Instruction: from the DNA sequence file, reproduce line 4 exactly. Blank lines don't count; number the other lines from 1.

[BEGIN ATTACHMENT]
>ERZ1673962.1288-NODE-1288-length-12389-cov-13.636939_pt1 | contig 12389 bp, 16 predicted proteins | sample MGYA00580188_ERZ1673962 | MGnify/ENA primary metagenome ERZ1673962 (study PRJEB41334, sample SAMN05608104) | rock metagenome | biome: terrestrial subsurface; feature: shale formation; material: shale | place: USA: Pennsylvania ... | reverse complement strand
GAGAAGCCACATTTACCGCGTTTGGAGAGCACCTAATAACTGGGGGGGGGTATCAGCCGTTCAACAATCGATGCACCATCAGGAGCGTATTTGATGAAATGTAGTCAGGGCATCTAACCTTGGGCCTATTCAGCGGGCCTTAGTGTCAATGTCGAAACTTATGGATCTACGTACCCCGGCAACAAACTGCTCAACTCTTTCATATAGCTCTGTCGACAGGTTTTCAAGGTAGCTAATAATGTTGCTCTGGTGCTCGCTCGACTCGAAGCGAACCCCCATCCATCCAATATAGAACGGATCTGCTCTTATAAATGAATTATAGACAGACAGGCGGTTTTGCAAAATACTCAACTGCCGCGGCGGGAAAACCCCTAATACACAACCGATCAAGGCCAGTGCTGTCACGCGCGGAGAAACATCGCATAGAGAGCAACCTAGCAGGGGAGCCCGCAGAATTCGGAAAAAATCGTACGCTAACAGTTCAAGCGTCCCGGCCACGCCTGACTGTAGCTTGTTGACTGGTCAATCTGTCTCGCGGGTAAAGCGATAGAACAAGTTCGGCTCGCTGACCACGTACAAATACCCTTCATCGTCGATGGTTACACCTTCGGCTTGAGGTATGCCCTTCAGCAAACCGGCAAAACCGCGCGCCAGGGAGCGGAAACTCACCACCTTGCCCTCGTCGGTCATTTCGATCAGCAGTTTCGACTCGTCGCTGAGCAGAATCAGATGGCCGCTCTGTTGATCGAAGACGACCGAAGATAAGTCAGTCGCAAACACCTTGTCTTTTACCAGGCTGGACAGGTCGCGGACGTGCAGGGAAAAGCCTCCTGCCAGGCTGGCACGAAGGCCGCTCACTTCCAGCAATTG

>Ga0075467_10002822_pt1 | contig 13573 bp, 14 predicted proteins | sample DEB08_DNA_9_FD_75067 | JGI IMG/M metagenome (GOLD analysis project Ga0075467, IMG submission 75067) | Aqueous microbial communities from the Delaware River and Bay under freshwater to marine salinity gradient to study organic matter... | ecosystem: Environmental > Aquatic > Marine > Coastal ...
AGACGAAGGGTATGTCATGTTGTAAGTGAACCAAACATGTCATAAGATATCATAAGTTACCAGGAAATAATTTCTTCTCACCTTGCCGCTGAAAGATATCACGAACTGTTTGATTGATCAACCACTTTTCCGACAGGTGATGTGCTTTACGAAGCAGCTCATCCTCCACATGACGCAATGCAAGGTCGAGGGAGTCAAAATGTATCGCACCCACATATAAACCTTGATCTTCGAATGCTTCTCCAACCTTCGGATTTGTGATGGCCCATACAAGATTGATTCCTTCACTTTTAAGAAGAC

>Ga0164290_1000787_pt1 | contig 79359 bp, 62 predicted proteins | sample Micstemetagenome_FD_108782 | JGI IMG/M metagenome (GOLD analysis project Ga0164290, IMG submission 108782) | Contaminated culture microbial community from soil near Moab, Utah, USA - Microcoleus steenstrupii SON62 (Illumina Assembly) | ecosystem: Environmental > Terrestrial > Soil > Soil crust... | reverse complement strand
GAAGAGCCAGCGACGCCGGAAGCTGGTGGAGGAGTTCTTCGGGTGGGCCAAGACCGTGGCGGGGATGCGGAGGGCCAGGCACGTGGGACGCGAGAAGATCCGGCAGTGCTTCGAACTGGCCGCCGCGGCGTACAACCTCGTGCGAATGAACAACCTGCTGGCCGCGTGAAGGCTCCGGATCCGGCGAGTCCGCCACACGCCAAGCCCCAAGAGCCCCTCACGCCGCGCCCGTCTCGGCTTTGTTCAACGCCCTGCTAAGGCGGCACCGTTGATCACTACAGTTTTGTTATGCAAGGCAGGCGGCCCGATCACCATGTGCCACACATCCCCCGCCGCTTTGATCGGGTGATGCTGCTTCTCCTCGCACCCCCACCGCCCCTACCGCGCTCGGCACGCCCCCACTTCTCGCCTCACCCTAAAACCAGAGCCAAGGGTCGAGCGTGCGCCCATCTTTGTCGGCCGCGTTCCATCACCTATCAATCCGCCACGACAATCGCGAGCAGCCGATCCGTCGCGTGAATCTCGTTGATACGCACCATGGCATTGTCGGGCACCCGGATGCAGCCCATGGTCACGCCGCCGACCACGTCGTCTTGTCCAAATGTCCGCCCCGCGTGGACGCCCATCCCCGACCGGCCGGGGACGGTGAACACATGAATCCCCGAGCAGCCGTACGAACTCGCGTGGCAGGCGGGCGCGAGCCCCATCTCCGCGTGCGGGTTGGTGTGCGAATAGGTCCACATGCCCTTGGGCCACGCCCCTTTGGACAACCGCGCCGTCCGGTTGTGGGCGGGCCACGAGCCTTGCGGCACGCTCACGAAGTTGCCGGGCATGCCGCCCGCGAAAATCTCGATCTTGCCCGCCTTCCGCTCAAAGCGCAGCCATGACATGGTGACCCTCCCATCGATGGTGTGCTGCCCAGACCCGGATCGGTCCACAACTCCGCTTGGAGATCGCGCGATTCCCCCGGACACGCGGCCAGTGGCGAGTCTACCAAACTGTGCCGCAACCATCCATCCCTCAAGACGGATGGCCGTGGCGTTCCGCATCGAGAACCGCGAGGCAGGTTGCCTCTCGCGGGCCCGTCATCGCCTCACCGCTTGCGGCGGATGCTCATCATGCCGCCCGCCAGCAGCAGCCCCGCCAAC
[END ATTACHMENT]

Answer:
AGACGAAGGGTATGTCATGTTGTAAGTGAACCAAACATGTCATAAGATATCATAAGTTACCAGGAAATAATTTCTTCTCACCTTGCCGCTGAAAGATATCACGAACTGTTTGATTGATCAACCACTTTTCCGACAGGTGATGTGCTTTACGAAGCAGCTCATCCTCCACATGACGCAATGCAAGGTCGAGGGAGTCAAAATGTATCGCACCCACATATAAACCTTGATCTTCGAATGCTTCTCCAACCTTCGGATTTGTGATGGCCCATACAAGATTGATTCCTTCACTTTTAAGAAGAC